When my parents divorced, my dad moved to Saudi Arabia and a year later he and my step-mom moved to London, England. Whatever he had, he took with him or put in storage except for the 1969 blue Volkswagen Beetle. It was stored in the garage. I had my name on it. Or rather, I had put my name on it.

this is my car, but it looked like this…it even had some very cool pinstripes

For a 16-year-old boy in 1978, having your driver’s license is cool, having a car a car is even cooler. Once I got my license, I began to drive the ‘blue bug.’ I could drive to work and back and had to ask permission beyond that. The little blue bug had air conditioning, but it didn’t work and the radio had AM only. I had a job and made minimum wage as a busboy and dishwasher at my next-door neighbor’s Italian restaurant.  By March, I had scrimped and saved enough money to purchase an in dash 8-track cassette player and FM\AM radio and a couple of speakers for the blue bug. I had barely enough money leftover to buy two 8-track tapes – I picked Van Halen’s debut album and Jackson Browne’s Running on Empty. I listened to those constantly.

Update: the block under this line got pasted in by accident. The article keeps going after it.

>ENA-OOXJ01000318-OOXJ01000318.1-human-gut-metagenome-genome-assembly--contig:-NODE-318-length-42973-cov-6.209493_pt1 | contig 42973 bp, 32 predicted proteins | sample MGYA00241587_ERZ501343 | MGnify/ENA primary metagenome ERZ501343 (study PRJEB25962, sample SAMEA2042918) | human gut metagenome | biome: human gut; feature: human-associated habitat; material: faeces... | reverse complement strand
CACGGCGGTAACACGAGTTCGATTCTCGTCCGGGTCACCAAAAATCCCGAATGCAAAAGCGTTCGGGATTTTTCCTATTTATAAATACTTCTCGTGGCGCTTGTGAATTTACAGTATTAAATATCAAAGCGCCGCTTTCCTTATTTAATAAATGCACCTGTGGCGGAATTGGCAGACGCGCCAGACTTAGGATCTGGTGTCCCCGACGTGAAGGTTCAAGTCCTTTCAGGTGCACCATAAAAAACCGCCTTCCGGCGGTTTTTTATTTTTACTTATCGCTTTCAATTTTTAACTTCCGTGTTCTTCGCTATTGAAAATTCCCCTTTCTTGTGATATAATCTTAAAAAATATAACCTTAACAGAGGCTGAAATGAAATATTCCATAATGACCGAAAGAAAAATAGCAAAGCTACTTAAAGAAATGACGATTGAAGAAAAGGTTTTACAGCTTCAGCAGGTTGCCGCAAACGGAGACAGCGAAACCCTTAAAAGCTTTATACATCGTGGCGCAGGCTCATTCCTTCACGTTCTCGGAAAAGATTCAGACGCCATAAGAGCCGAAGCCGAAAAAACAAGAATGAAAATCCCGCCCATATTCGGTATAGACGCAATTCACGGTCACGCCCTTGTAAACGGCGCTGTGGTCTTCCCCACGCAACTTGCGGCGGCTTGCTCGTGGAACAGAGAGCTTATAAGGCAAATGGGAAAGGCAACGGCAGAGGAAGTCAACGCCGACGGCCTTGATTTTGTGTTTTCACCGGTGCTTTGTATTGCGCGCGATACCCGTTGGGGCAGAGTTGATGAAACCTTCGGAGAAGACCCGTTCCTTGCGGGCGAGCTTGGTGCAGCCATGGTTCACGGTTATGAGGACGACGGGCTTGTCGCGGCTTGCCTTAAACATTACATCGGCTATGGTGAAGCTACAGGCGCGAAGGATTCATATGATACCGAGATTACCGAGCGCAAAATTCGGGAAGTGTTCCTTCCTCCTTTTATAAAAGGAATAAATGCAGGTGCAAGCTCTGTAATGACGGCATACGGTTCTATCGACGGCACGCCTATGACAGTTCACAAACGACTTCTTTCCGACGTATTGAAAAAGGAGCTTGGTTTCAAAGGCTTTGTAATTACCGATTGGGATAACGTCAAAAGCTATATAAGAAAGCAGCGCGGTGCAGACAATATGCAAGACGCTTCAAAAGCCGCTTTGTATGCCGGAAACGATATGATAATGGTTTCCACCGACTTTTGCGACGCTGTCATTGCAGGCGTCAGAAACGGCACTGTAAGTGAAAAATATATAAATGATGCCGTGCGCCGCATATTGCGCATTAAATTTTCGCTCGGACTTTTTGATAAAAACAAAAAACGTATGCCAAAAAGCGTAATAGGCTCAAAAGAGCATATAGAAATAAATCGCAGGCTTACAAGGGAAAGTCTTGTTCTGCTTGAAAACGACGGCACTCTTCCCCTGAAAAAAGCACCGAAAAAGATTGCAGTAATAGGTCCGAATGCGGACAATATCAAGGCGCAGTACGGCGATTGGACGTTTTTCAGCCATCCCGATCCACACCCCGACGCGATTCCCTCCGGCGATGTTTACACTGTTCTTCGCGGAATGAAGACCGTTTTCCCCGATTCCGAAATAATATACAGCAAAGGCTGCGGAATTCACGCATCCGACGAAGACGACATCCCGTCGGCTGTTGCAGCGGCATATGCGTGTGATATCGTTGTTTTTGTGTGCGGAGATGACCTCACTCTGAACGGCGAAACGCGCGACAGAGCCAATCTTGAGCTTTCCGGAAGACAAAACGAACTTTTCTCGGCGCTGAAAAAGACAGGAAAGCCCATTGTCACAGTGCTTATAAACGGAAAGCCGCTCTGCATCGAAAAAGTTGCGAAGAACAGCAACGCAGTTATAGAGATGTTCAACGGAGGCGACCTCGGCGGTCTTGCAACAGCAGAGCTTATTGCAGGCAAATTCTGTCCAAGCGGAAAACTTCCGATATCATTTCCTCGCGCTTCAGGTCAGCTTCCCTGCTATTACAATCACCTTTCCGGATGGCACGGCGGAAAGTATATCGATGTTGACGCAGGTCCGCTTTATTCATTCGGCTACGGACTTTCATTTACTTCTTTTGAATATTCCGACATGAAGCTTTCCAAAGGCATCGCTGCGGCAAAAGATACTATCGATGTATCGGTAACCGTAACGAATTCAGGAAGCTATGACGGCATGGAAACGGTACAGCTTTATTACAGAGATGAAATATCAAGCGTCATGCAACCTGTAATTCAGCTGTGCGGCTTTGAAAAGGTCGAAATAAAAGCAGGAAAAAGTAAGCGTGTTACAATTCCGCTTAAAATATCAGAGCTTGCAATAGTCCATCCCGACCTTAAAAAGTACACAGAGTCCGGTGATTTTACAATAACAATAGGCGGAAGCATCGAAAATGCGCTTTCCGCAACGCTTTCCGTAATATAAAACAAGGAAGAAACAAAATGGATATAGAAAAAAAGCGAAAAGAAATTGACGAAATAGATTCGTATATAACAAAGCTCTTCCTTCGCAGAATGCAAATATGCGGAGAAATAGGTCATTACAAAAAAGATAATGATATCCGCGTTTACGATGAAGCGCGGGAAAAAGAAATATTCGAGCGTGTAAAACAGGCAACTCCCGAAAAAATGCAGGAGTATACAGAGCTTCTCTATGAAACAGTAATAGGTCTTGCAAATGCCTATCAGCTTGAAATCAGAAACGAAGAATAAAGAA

The blue bug was nothing brag about. Beside the AC not working, there was a hole in the passenger side floorboards caused by battery acid spillage. A friend of my mom’s helped with a fix and  the radio and speakers were an improvement. To make up for the lack of AC the blue bug had side windows which could tilt inward and force air into the car. But driving it in the hot Texas spring and summer was pretty uncomfortable and perspiring was the norm. Continue reading Day 29 – Miss You

Day 18 – trolls

It’s the 18th day of summer break and it’s 11 days post-op. I am doing well, very well. I’ve been up walking, with support, since the first day. Hours after the operation, I was up with a walker and an assistant and I made my first steps on my new knee. Those first steps were tentative at best. Each day is better and each day I get a little stronger and more flexible. I am thankful.

trolls….

Going in to the operation I was excited and anxious – I wasn’t sure what to expect and I tried to envision what it might feel like, but I had no idea what lay ahead. I had talked to folks who had had their knees replaced; each told me that once they had completed the physical therapy, they were surprised how normal their knee felt. Normal meaning pain-free. They encouraged me to do the exercises and do the physical therapy – with integrity.